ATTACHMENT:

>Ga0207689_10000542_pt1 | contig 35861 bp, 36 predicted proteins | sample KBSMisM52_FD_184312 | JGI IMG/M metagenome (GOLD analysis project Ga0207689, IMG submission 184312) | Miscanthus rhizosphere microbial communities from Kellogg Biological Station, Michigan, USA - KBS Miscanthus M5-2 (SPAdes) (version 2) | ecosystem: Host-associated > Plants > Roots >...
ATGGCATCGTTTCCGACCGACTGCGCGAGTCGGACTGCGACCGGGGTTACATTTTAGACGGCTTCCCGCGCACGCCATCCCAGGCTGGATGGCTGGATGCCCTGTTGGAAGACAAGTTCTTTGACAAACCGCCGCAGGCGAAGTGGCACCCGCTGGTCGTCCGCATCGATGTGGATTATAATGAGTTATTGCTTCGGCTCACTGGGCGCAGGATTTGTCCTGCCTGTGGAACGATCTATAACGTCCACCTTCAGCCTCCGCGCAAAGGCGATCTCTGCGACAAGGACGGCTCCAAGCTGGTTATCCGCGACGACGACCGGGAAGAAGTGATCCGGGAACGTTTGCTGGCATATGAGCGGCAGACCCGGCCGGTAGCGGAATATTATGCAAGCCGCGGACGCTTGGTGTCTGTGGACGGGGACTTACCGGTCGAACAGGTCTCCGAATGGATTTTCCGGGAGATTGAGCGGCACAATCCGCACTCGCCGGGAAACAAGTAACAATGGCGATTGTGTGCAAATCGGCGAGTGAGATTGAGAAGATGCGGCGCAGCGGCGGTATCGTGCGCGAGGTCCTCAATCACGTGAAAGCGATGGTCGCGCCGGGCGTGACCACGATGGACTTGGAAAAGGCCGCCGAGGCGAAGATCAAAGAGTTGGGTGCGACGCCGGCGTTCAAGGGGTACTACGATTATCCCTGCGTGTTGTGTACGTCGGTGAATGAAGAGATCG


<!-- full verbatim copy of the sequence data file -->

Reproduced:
>Ga0207689_10000542_pt1 | contig 35861 bp, 36 predicted proteins | sample KBSMisM52_FD_184312 | JGI IMG/M metagenome (GOLD analysis project Ga0207689, IMG submission 184312) | Miscanthus rhizosphere microbial communities from Kellogg Biological Station, Michigan, USA - KBS Miscanthus M5-2 (SPAdes) (version 2) | ecosystem: Host-associated > Plants > Roots >...
ATGGCATCGTTTCCGACCGACTGCGCGAGTCGGACTGCGACCGGGGTTACATTTTAGACGGCTTCCCGCGCACGCCATCCCAGGCTGGATGGCTGGATGCCCTGTTGGAAGACAAGTTCTTTGACAAACCGCCGCAGGCGAAGTGGCACCCGCTGGTCGTCCGCATCGATGTGGATTATAATGAGTTATTGCTTCGGCTCACTGGGCGCAGGATTTGTCCTGCCTGTGGAACGATCTATAACGTCCACCTTCAGCCTCCGCGCAAAGGCGATCTCTGCGACAAGGACGGCTCCAAGCTGGTTATCCGCGACGACGACCGGGAAGAAGTGATCCGGGAACGTTTGCTGGCATATGAGCGGCAGACCCGGCCGGTAGCGGAATATTATGCAAGCCGCGGACGCTTGGTGTCTGTGGACGGGGACTTACCGGTCGAACAGGTCTCCGAATGGATTTTCCGGGAGATTGAGCGGCACAATCCGCACTCGCCGGGAAACAAGTAACAATGGCGATTGTGTGCAAATCGGCGAGTGAGATTGAGAAGATGCGGCGCAGCGGCGGTATCGTGCGCGAGGTCCTCAATCACGTGAAAGCGATGGTCGCGCCGGGCGTGACCACGATGGACTTGGAAAAGGCCGCCGAGGCGAAGATCAAAGAGTTGGGTGCGACGCCGGCGTTCAAGGGGTACTACGATTATCCCTGCGTGTTGTGTACGTCGGTGAATGAAGAGATCG